It is not uncommon for Vietnamese Americans to return to Vietnam to start a business in their twenties or thirties. For many, this return to the motherland is more than just a chance at a new career, it is a chance to find the true meaning in life.
Tony Ngo and Don Le are known for founding Everest Education, an institute in Ho Chi Minh City which offers math and English enrichment courses, test preparation, college admissions consulting, and private tutoring to students from grades 1 to 12.
Born and raised in California, with an MBA from Harvard Business School and a BA from Stanford University, Tony’s first visit to Vietnam was in the summer of 2007 for an internship at TPG Capital.
“After graduating, I had many questions about the culture, the market, and the transformation happening in Vietnam. I wondered if I could contribute anything,” Tony shared during a phone interview with Tuoi Tre News.
“Seven years later, I decided that if I didn’t do a summer internship in Vietnam, I would never do.”
|Tony Ngo is seen in a photo he provided Tuoi Tre News.|
Tony’s business partner, Don Le, also a graduate of Stanford University, worked in management consulting in the U.S. for a few years before he started looking for “something different.”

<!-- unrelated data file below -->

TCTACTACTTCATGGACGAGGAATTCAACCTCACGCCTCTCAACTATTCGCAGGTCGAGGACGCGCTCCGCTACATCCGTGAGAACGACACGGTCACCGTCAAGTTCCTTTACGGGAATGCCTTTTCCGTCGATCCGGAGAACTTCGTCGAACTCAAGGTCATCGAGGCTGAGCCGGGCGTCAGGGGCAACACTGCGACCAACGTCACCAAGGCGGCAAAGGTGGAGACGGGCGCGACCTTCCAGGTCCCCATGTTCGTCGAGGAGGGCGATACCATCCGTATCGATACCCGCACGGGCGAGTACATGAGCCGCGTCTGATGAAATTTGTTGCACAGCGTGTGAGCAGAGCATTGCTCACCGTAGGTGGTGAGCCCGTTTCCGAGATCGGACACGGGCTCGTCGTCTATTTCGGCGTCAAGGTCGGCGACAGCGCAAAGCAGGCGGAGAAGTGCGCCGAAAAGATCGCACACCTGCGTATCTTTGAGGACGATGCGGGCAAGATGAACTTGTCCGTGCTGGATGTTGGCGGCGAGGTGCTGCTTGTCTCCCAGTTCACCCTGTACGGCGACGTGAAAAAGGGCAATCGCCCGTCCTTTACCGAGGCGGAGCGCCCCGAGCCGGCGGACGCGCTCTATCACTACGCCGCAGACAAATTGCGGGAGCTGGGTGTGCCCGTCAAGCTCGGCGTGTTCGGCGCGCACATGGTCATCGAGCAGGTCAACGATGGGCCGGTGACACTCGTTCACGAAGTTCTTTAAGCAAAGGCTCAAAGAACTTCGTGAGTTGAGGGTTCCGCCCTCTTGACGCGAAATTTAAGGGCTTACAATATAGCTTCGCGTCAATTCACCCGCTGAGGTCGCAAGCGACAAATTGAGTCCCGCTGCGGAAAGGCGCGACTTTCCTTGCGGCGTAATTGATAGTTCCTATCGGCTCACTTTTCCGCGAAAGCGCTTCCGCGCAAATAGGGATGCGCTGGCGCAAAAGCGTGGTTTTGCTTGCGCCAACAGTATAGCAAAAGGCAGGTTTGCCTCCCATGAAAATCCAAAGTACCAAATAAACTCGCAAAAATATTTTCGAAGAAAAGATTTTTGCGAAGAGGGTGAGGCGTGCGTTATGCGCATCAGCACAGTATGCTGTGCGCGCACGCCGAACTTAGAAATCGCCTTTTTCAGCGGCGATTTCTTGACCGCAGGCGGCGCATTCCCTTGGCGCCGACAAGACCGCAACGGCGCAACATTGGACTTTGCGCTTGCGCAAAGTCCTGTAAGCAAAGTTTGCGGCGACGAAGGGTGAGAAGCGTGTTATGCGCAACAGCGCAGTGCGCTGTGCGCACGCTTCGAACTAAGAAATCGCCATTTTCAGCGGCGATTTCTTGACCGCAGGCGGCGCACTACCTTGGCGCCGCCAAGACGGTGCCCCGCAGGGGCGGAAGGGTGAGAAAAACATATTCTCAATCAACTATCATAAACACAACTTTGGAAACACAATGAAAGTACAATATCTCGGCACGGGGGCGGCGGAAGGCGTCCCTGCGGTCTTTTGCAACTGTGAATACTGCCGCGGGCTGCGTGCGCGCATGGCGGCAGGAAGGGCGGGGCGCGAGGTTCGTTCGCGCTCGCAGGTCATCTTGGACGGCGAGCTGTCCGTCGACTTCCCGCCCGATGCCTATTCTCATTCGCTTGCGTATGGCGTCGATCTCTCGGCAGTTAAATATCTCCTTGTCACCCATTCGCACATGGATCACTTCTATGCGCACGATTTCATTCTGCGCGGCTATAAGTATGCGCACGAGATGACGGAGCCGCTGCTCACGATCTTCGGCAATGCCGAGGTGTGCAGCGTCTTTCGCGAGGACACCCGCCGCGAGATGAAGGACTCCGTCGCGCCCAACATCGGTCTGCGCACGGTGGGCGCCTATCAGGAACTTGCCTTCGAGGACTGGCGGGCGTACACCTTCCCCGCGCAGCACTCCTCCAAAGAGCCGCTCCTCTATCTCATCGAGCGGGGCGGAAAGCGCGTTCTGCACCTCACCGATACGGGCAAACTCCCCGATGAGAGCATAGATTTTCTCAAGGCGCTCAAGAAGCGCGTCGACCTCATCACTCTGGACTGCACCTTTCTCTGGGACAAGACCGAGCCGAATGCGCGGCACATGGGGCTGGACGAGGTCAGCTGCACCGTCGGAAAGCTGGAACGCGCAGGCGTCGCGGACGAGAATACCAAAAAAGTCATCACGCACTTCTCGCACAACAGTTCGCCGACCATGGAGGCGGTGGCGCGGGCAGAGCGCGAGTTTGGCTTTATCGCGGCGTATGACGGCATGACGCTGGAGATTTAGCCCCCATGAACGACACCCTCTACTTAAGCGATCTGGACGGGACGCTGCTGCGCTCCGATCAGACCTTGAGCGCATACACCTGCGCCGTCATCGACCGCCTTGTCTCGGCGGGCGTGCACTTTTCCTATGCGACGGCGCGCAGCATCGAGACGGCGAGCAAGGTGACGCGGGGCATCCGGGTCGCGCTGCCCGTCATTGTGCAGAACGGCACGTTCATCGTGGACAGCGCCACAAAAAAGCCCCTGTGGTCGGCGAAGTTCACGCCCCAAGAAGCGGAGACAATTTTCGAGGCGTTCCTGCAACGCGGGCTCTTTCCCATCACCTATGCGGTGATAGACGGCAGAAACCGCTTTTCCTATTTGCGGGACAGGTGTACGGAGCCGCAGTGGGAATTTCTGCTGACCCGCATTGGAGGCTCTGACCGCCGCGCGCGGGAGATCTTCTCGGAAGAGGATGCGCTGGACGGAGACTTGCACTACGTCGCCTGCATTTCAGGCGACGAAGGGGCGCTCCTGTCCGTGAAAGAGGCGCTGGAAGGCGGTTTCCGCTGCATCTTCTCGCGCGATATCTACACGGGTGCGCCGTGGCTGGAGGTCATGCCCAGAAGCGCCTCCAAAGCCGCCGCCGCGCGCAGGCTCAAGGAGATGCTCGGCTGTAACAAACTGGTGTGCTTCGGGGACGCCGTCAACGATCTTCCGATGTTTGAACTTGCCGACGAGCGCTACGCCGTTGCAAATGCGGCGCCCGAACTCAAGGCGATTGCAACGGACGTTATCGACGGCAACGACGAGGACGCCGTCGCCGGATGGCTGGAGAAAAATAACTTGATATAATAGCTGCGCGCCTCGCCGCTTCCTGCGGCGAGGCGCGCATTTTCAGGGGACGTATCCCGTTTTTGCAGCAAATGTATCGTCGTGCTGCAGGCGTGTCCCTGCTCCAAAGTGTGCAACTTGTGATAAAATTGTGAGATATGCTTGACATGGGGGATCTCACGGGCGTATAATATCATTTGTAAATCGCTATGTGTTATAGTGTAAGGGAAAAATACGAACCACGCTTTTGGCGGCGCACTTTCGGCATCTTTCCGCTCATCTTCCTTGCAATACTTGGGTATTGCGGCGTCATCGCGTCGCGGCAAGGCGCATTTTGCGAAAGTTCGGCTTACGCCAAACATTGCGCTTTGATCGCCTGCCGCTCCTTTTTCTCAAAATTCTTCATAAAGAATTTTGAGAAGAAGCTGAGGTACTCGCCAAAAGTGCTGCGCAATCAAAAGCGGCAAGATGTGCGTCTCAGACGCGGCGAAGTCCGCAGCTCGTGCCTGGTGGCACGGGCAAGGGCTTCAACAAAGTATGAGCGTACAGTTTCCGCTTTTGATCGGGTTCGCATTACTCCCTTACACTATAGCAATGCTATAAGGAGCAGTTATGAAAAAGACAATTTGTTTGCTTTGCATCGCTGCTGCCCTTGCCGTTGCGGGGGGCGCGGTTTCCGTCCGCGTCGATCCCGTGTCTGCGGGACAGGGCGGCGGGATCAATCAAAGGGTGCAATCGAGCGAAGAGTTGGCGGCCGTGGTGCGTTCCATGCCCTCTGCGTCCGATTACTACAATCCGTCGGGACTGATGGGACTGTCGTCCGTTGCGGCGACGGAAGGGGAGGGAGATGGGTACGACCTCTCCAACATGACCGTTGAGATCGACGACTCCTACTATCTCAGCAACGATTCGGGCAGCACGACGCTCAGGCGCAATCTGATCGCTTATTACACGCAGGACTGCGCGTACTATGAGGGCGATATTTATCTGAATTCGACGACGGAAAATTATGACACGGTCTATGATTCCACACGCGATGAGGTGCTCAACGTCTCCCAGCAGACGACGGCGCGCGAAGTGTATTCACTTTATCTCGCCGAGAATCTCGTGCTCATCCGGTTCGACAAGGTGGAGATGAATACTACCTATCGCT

Don met Tony who asked what the former thought about moving to Vietnam, and that encounter became a turning point in Don’s life.
“There were a lot of different reasons [why I moved to Vietnam]. I am a Vietnamese-American and I knew very little about being Vietnamese, and frankly, I didn’t grow up around a lot of Vietnamese people,” he explained.
“A part of my decision to come to Vietnam was the fact that I had never lived abroad, and that was something that I had always wanted to do as a Vietnamese American.
“From a professional standpoint, it seemed like a great opportunity as well, so I figured out I would try it out for one or two years.
“The worst thing that could have happened was that I would have to go back to the U.S. and find another job.”
In 2007, at the age of 26, Don decided to visit Vietnam as a “test” of stepping out of his comfort zone.
Meanwhile, from 2008 to 2015, Tony began investing strongly in Vietnam and other Asian markets.
While working in China, Tony noticed how much opportunity there was in the education industry for companies focused on learning quality and academic models that were not yet available in Vietnam.
He then flew from Beijing to Ho Chi Minh City to meet with Don in a café on Le Loi Street in District 1. It was there that the duo decided to launch their own education center.
In the summer of 2011, Tony and Don rented a small room in District 1 and began running free weekend classes for their friend’s children.
Those small weekend classes eventually developed into Everest Education, which now boasts four centers across the southern metropolis.
Don still vividly remembers the moment he decided he would stay in Vietnam forever.